When archaeologist Vic Fisher first joined Towson's faculty he taught both sociology and anthropology and was the only person here teaching either. A decade after his arrival he collaborated with geographers, biologists, and geologists to launch Towson's first major interdisciplinary field program. That annual effort, conducted in central and southern Arizona, typically involved a group of 5 faculty members and 65 students. Over the years he has taught 23 courses 16 of which he created and introduced into Towson's curriculum.
Dr. Fisher's professional field work has included Middle and Upper Paleolithic excavations at Solvieux in southwestern France, an interdisciplinary investigation of the Nazca lines in Peru, documentation of Inuit (Eskimo) occupation sites on the western shore of Hudson Bay in Canada, and many years of involvement with Ancestral Pueblo archaeology in the American Southwest. A recipient of NSF and NEH fellowships, Dr. Fisher continues to be engaged in scholarship concerning native cultures of North America. He routinely delivers papers at the annual meetings of the Society for American Archaeology and is currently a member of the SAA’s Lifetime Achievement Award Committee. He also maintains strong ties with the Churchill (Manitoba) Northern Studies Centre.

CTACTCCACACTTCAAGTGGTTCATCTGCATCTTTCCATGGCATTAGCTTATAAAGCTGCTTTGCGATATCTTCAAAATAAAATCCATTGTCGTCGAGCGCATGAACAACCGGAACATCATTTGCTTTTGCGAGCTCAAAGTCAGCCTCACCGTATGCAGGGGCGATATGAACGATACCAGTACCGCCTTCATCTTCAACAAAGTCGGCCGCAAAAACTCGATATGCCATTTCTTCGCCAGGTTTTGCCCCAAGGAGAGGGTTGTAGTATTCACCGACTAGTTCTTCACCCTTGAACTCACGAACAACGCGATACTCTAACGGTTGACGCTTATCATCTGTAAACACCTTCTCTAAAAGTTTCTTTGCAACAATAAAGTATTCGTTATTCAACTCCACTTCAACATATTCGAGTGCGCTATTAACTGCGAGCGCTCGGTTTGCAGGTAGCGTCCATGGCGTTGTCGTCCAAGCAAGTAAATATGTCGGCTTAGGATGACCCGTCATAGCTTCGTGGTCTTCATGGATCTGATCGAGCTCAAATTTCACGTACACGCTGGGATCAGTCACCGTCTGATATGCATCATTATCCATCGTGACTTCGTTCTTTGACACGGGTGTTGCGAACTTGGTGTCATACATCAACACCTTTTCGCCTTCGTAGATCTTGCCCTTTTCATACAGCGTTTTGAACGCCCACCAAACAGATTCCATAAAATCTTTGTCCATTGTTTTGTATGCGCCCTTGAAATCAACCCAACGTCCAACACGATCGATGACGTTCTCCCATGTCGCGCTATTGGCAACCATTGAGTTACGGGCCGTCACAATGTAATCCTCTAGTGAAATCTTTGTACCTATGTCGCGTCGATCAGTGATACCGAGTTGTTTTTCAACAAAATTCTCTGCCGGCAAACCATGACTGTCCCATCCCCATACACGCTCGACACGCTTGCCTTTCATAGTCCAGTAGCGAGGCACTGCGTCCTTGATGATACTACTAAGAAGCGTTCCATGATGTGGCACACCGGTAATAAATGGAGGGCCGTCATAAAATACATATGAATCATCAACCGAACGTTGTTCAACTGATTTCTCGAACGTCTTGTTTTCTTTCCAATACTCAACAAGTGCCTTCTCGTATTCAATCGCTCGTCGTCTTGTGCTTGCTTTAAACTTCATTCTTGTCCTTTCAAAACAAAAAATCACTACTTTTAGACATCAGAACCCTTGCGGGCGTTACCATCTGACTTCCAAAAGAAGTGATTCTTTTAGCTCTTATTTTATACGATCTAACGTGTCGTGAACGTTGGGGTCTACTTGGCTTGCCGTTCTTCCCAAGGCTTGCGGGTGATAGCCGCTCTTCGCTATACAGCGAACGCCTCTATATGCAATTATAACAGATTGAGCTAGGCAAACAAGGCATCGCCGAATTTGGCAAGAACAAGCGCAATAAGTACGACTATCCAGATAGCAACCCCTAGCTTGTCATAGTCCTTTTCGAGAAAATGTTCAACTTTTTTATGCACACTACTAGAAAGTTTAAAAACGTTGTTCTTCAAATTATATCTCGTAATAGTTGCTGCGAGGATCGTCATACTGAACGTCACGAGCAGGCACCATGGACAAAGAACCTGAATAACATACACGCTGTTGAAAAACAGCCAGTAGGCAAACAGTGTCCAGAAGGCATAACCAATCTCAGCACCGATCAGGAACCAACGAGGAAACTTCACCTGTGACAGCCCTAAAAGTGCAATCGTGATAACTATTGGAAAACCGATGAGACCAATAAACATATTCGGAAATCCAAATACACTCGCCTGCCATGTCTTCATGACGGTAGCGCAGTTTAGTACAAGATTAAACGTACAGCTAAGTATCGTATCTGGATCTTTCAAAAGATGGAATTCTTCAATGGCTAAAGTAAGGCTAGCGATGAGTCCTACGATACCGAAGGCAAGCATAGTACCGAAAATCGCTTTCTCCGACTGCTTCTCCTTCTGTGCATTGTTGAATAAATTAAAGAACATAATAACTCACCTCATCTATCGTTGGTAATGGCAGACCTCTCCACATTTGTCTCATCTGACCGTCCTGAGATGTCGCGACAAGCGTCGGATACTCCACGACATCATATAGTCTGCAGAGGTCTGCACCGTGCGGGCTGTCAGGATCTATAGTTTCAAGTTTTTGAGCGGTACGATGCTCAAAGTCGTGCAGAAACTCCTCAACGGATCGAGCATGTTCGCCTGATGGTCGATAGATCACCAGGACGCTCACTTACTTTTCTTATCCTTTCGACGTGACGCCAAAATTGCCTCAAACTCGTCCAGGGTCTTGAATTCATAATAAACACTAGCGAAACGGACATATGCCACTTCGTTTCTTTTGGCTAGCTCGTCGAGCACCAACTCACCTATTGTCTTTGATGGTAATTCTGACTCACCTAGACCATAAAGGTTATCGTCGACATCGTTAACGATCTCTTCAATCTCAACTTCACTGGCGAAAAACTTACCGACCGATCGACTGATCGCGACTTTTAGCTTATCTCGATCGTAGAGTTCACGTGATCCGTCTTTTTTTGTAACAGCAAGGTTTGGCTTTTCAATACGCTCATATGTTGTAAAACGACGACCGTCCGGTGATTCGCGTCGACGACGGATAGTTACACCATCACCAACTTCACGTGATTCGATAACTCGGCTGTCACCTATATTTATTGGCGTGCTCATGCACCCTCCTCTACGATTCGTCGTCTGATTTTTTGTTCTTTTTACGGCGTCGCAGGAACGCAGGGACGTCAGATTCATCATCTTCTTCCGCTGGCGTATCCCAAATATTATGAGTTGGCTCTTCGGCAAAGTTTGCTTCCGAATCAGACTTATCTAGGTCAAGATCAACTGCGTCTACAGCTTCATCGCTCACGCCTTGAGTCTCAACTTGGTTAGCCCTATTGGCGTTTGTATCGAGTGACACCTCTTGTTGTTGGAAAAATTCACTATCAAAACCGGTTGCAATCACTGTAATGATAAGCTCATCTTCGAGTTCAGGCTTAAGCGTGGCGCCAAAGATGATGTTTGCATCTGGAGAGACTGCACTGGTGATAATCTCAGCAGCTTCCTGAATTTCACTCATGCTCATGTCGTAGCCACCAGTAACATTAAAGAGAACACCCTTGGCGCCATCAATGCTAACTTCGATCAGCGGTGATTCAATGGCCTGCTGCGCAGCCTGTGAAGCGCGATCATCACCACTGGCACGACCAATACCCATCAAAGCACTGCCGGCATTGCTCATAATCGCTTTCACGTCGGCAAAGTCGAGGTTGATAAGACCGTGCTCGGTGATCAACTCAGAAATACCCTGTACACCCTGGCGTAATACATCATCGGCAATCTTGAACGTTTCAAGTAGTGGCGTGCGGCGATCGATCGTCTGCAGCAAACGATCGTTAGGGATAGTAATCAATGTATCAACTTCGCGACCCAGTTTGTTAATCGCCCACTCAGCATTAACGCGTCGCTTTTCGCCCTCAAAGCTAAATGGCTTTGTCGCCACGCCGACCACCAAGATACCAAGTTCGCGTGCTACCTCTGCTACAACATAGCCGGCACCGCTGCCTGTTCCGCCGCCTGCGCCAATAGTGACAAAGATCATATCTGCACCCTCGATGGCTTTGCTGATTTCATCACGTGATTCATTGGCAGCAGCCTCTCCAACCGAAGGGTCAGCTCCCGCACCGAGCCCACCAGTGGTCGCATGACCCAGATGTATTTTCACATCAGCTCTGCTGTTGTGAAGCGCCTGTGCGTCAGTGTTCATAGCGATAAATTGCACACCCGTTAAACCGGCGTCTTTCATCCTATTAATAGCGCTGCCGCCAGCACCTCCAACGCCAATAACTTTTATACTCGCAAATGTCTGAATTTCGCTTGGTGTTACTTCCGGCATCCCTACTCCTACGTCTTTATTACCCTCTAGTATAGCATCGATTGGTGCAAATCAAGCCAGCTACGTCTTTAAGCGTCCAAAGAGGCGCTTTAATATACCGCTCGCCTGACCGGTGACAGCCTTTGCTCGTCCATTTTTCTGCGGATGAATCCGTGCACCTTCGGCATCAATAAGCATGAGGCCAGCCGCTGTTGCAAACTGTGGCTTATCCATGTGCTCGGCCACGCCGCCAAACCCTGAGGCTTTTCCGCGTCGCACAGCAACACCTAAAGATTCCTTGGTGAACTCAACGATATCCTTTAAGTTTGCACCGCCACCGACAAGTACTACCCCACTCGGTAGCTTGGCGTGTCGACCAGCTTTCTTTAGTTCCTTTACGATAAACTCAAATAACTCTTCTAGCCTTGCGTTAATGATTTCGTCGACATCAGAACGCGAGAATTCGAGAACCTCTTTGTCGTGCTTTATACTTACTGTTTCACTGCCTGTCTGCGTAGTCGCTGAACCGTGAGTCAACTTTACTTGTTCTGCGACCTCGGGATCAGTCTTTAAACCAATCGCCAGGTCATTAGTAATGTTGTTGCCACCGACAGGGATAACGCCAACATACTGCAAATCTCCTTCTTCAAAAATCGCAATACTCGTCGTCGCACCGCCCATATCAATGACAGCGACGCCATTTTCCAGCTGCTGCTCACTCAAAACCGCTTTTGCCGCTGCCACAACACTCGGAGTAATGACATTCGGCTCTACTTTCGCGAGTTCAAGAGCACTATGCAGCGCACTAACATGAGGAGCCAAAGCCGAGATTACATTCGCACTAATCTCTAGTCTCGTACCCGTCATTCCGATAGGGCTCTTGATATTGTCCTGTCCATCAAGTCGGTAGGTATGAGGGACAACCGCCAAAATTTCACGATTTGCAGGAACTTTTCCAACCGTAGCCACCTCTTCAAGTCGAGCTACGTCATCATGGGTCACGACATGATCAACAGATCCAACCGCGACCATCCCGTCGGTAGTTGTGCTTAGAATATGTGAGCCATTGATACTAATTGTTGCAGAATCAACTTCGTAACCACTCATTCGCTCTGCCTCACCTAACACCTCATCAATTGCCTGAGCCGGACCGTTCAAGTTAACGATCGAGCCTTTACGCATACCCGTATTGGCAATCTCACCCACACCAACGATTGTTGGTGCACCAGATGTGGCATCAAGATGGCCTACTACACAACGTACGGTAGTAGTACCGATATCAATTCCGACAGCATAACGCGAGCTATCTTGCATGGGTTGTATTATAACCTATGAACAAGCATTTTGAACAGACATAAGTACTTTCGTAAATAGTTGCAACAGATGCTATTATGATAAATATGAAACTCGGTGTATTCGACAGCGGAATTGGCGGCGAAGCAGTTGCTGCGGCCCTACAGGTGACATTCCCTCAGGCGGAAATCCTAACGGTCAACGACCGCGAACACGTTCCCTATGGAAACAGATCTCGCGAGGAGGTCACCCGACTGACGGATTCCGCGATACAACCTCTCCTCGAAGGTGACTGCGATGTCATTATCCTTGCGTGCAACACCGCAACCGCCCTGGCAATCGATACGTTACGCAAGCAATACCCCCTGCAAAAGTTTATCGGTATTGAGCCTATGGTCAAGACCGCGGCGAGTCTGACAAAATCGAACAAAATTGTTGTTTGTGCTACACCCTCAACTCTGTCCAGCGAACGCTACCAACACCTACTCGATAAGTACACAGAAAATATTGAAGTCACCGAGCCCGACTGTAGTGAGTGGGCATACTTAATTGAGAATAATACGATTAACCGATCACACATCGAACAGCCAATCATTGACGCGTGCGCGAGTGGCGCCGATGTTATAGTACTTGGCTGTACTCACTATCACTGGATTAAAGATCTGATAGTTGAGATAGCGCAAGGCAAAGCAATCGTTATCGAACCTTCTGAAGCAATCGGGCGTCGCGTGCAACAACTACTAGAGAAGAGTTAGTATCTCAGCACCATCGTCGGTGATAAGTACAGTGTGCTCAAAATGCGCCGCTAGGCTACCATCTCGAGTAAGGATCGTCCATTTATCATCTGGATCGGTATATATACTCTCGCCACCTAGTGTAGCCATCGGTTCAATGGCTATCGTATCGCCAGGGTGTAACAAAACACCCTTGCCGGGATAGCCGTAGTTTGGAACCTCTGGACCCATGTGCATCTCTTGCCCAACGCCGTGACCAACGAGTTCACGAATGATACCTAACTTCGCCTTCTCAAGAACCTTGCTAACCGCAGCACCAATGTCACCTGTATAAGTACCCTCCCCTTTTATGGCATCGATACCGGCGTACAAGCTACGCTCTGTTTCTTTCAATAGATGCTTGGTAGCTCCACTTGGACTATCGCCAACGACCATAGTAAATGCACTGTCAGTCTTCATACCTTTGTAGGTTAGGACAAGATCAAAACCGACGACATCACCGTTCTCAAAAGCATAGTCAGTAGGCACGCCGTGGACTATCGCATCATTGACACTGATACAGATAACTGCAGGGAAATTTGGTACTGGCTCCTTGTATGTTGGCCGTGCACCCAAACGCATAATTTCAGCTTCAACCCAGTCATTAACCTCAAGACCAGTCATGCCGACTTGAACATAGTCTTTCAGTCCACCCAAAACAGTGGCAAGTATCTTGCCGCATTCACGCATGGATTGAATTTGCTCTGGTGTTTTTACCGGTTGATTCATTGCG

Fisher was recently appointed to the Board of Directors (and to the board’s Executive Committee) of the Washington Association of Professional Anthropologists (WAPA). He is currently serving as this organization’s treasurer. He has served the Baltimore Museum of Art for several terms as a member of the Board of Trustees' Accessions Committee for the Arts of Africa, Asia, the Americas, and the Pacific Islands. In addition to the usual committee work across our campus, he has served as a member of the University Senate and has been Grand Marshal for dozens of ceremonies - primarily commencement exercises.
Victor B. Fisher’s most recent publication is ”Presentation of Archaeoastronomy in Introductions to Archaeology,” in Handbook of Archaeoastronomy and Ethnoastronomy, C.L.N. Ruggles, ed., Springer: New York, 2014. His newest course is “Environmental Archaeology.”